Why Grindhouse Failed

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Early estimates put the Robert Rodriguez/Quentin Tarantino double feature Grindhouse at around $14 million for it’s opening weekend, far below the $20-$25 million predictions. Last year it was one of the most hyped movies on the internet. It’s a great movie. A cinematic experience. The best reviewed wide release of 2007 thus far. So why did Grindhouse fail?

So it came to my surprise that the film is showing only three times daily at some theaters. Sure, the double feature is over three hours long, and that limits the turnover of that screen. I also noticed that the new film is only being given one screen in a couple theaters in San Francisco (and most other cities). As opposed to a super summer release like Spider-Man, which in some theaters will own 7-8 screens per theater for its opening weekend. The film was originally scheduled for a nationwide midnight release but a week before opening that was downgraded to only 13 cities (13 theaters?).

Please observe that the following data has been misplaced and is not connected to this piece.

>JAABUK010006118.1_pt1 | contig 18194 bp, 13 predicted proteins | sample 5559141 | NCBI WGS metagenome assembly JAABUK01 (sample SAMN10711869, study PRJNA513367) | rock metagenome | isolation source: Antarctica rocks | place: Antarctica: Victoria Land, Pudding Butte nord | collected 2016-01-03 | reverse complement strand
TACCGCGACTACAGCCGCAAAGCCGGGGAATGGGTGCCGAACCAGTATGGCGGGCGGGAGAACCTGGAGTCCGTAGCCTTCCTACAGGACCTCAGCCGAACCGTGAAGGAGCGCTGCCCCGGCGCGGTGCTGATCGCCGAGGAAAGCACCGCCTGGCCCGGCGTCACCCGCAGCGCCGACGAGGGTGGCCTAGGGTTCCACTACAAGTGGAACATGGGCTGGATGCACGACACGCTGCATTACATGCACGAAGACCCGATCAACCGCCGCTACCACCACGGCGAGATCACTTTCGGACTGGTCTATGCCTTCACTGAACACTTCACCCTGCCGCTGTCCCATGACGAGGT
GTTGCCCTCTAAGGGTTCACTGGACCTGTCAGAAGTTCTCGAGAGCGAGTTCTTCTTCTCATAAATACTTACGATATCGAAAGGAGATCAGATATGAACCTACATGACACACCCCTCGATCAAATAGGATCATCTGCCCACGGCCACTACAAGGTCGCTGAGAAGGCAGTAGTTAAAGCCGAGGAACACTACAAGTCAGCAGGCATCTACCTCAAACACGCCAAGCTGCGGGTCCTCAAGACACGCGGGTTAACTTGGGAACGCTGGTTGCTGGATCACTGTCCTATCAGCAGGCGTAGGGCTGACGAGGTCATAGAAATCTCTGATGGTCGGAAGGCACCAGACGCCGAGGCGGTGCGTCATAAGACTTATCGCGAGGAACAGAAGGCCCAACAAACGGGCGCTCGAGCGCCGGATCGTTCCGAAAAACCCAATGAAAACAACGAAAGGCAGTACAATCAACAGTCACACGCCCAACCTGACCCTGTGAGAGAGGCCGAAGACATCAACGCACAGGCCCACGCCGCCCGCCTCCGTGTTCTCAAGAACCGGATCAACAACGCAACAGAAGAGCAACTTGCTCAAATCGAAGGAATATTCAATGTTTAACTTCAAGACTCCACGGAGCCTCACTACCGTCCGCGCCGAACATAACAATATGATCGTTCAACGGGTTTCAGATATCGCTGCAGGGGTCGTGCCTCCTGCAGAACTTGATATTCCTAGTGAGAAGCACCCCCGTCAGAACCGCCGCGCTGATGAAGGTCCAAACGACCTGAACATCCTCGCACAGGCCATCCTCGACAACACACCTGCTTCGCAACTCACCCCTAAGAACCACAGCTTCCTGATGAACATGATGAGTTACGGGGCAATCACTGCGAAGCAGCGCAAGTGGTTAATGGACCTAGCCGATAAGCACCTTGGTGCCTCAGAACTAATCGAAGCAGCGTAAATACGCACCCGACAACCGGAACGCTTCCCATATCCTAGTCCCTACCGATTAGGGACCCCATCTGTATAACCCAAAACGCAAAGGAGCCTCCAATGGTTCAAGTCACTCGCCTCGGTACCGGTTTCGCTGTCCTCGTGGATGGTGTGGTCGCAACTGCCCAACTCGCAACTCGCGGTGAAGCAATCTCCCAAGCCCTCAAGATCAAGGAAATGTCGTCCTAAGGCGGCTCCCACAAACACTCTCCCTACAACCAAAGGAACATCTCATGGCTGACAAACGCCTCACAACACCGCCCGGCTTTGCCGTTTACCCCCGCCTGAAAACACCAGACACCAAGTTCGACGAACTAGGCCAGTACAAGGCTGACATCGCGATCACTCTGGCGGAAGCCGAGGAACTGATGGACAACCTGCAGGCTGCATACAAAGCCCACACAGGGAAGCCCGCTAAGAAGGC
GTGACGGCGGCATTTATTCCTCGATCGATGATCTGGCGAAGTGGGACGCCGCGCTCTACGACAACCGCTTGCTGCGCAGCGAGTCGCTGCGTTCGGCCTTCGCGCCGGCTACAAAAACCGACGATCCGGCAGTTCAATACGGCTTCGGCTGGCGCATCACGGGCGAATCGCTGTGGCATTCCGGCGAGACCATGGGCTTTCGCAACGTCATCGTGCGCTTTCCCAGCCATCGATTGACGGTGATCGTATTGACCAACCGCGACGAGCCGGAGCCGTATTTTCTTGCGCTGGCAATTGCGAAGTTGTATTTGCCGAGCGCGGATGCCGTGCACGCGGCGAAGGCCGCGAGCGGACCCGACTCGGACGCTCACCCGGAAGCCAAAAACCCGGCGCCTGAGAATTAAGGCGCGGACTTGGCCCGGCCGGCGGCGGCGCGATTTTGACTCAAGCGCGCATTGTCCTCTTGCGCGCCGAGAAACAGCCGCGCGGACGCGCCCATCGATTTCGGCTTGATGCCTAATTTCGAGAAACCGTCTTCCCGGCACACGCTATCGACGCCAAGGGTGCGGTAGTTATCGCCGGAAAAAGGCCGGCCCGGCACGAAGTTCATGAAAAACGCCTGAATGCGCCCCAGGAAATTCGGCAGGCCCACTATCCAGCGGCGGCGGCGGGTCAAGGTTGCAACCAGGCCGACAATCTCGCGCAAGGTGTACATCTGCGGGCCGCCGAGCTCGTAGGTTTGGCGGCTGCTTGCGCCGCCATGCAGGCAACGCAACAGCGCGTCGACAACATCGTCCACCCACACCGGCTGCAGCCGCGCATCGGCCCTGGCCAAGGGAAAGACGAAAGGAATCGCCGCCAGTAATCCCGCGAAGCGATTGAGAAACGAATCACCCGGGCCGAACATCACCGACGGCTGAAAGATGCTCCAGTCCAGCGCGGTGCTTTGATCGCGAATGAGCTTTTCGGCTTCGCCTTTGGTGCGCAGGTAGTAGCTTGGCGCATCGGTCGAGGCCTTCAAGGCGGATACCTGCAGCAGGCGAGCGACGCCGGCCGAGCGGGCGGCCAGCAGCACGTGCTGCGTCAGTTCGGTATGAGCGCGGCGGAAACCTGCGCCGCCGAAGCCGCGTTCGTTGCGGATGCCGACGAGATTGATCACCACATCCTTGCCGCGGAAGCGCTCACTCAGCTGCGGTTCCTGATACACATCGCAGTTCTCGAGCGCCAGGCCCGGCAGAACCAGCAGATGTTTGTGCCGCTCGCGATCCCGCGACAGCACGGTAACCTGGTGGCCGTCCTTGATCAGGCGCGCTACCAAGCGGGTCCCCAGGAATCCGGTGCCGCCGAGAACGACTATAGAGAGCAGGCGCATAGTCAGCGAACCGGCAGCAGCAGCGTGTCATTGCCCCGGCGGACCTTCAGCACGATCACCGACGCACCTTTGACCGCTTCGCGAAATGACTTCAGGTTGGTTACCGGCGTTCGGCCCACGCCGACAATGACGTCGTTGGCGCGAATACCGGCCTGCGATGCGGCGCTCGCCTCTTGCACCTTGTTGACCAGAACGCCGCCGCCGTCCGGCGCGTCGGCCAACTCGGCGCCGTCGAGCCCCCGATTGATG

We live in an age where movie studios can buy the number one spot opening weekend. It’s easy. You just need to put your movie on 3,500 screens. Grindhouse supposedly opened on 2,500 screens, which is not great for a big release (especially considering the film’s screen turn around time). To give you another example, Martin Scorsese’s The Aviator (a slightly shorter movie, with a slightly faster screen turn) made only $7.5 million when it expanded into 2,500 screens.

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